Balcarres, Alexander Lindsay, Earl, British military officer; born in Scotland in 1752; served three years in America under Carleton and Burgoyne, and was captured with the latter at Saratoga. At the battle of Hubbardton, where he was wounded, thirteen balls passed through his clothes. He was made major-general in 1793; lieutenant-governor of Jamaica in 1794; general in 1803; and subsequently one of the representative peers from Scotland. He died in London, March 27, 1825.
Harper's Encyclopedia of United States History (ed. Benson Lossing), Benson, Egbert, 1746-1833 (search)
Benson, Egbert, 1746-1833 Jurist; born in New York City, June 21, 1746; was graduated at King's College (now Columbia University) in 1765; took an active part in political events preliminary to the war for independence; was a member of the Committee of Safety, and, in 1777, was appointed the first attorney-general of the State of New York. He was also a member of the first State legislature. He was a member of the Continental Congress from 1784 to 1789, and of the new Congress from 1789 to 1793, also from 1813 to 1815. From 1789 to 1802, he was a regent of the New York University, judge of the Supreme Court of New York (1794-1801), and of the United States Circuit Court. He was the first president of the New York Historical Society. Judge Benson was the author of a Vindication of the captors of Major Andre;, and a Memoir on Dutch names of places. He died in Jamaica, Long Island, Aug. 24, 1833.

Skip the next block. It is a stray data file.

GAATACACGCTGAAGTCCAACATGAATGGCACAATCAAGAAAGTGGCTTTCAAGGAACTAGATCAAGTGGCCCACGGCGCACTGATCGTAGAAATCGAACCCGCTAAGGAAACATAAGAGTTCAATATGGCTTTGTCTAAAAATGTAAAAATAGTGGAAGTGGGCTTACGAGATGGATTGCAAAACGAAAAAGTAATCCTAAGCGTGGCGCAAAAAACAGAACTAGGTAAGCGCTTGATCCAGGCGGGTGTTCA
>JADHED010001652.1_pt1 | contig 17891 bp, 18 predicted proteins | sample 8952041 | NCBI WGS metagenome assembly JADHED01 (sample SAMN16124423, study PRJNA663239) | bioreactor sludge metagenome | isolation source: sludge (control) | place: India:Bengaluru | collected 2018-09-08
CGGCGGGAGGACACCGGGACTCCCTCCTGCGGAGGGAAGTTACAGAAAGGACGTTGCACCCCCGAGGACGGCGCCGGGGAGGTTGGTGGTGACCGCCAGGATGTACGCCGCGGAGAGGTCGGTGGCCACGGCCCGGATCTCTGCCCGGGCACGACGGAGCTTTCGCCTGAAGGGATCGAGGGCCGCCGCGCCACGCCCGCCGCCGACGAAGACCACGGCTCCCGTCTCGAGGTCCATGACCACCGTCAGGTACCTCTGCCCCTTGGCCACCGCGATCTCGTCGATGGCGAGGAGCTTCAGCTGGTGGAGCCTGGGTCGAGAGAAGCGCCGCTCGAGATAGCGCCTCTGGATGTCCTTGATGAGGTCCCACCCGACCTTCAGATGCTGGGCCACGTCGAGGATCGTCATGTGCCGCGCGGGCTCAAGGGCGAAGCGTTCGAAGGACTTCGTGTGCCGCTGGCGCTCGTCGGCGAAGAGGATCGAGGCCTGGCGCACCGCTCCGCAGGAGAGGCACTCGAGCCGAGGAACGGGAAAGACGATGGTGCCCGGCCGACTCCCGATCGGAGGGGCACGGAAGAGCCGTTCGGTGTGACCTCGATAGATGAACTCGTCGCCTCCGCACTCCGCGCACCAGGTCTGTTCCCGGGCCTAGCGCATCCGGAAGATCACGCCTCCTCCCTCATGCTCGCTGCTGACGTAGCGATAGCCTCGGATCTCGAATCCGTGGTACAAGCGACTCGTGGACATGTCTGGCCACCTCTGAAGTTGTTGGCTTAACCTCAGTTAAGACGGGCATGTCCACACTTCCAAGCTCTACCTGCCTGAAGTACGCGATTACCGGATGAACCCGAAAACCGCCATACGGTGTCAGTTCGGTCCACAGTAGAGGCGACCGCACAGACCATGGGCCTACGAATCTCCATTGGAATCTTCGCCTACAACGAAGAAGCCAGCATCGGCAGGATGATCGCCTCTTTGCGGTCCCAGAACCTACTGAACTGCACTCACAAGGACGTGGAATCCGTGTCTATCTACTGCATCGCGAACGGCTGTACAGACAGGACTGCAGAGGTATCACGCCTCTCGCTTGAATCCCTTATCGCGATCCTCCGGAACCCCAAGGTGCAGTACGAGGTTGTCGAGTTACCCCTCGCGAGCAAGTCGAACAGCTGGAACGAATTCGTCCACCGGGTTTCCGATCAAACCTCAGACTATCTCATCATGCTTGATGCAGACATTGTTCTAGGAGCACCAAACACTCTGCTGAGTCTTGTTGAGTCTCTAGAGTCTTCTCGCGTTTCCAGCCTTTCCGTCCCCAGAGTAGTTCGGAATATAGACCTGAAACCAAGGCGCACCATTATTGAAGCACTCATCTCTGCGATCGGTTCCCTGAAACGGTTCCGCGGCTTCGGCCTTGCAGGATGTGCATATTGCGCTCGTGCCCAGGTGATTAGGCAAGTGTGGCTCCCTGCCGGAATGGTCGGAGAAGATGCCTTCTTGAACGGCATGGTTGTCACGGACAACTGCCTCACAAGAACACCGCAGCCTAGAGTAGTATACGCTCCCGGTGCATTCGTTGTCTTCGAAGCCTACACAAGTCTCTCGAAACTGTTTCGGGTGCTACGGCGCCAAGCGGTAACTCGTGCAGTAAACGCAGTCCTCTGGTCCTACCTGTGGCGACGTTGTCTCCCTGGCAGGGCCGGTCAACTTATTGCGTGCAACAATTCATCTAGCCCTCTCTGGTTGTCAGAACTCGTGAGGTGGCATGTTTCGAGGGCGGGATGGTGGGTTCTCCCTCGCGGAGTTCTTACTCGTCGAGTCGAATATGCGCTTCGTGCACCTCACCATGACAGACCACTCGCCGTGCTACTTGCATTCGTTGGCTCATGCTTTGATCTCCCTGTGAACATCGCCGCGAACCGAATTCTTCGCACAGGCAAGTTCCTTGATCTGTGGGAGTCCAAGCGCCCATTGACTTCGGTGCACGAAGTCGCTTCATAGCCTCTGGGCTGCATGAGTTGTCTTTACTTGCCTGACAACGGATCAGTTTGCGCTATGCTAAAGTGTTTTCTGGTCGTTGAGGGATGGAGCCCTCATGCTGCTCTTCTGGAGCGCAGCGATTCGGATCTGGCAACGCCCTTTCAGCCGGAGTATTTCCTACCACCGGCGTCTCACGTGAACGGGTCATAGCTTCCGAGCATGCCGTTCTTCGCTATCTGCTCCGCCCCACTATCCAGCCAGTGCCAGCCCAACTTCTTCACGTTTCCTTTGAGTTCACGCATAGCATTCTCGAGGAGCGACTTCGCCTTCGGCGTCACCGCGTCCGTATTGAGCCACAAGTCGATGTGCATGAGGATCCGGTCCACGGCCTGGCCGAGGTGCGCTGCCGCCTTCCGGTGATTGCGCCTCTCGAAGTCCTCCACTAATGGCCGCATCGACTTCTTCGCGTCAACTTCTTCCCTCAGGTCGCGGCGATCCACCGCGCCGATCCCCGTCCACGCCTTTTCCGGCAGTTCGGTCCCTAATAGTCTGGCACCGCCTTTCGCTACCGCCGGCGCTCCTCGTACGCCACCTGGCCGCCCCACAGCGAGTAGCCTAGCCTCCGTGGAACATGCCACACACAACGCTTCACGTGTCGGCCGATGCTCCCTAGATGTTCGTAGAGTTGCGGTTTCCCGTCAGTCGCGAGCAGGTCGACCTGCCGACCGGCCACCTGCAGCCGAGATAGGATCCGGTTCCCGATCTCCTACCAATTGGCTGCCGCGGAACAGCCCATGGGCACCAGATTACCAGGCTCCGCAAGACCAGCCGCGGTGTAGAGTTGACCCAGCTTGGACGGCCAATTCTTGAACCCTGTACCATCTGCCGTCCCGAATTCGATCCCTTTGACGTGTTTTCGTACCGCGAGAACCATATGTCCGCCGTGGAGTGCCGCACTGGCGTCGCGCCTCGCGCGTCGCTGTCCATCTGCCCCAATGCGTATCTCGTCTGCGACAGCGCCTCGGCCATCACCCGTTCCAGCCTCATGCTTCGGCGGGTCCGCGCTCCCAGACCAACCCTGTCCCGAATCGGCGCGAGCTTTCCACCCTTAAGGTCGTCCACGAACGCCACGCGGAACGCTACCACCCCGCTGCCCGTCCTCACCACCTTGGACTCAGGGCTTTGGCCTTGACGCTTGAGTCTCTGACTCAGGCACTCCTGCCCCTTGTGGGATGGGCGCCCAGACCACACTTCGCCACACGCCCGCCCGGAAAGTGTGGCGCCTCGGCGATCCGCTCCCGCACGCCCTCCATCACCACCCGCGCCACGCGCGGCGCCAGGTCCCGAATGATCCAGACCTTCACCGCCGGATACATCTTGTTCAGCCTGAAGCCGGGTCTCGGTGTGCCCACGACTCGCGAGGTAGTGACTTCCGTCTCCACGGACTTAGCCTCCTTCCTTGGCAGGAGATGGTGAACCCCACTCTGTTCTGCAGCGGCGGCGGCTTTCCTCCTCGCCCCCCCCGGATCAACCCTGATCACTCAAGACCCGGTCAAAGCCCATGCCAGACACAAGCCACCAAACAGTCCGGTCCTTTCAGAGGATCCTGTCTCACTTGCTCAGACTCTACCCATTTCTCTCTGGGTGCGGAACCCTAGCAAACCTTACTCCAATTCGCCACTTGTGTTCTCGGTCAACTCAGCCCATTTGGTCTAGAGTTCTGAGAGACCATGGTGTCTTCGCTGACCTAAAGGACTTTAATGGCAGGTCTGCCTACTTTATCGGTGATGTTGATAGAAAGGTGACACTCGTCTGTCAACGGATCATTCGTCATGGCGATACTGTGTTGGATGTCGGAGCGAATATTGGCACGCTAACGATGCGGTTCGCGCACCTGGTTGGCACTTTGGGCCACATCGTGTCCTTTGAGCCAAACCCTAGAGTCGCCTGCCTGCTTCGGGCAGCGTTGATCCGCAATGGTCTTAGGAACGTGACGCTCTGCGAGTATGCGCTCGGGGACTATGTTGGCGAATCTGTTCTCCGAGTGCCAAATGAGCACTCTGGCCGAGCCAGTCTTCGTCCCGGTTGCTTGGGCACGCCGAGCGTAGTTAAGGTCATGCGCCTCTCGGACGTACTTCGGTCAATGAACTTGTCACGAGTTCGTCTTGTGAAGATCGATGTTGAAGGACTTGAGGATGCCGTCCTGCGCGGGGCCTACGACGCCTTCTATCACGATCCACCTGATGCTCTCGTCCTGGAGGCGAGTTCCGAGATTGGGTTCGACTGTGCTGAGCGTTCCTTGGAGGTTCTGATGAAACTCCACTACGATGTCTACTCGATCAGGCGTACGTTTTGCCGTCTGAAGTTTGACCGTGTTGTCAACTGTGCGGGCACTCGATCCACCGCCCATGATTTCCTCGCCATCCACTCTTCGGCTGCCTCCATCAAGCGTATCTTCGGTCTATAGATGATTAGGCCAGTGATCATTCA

Harper's Encyclopedia of United States History (ed. Benson Lossing), Burr, Aaron, 1716- (search)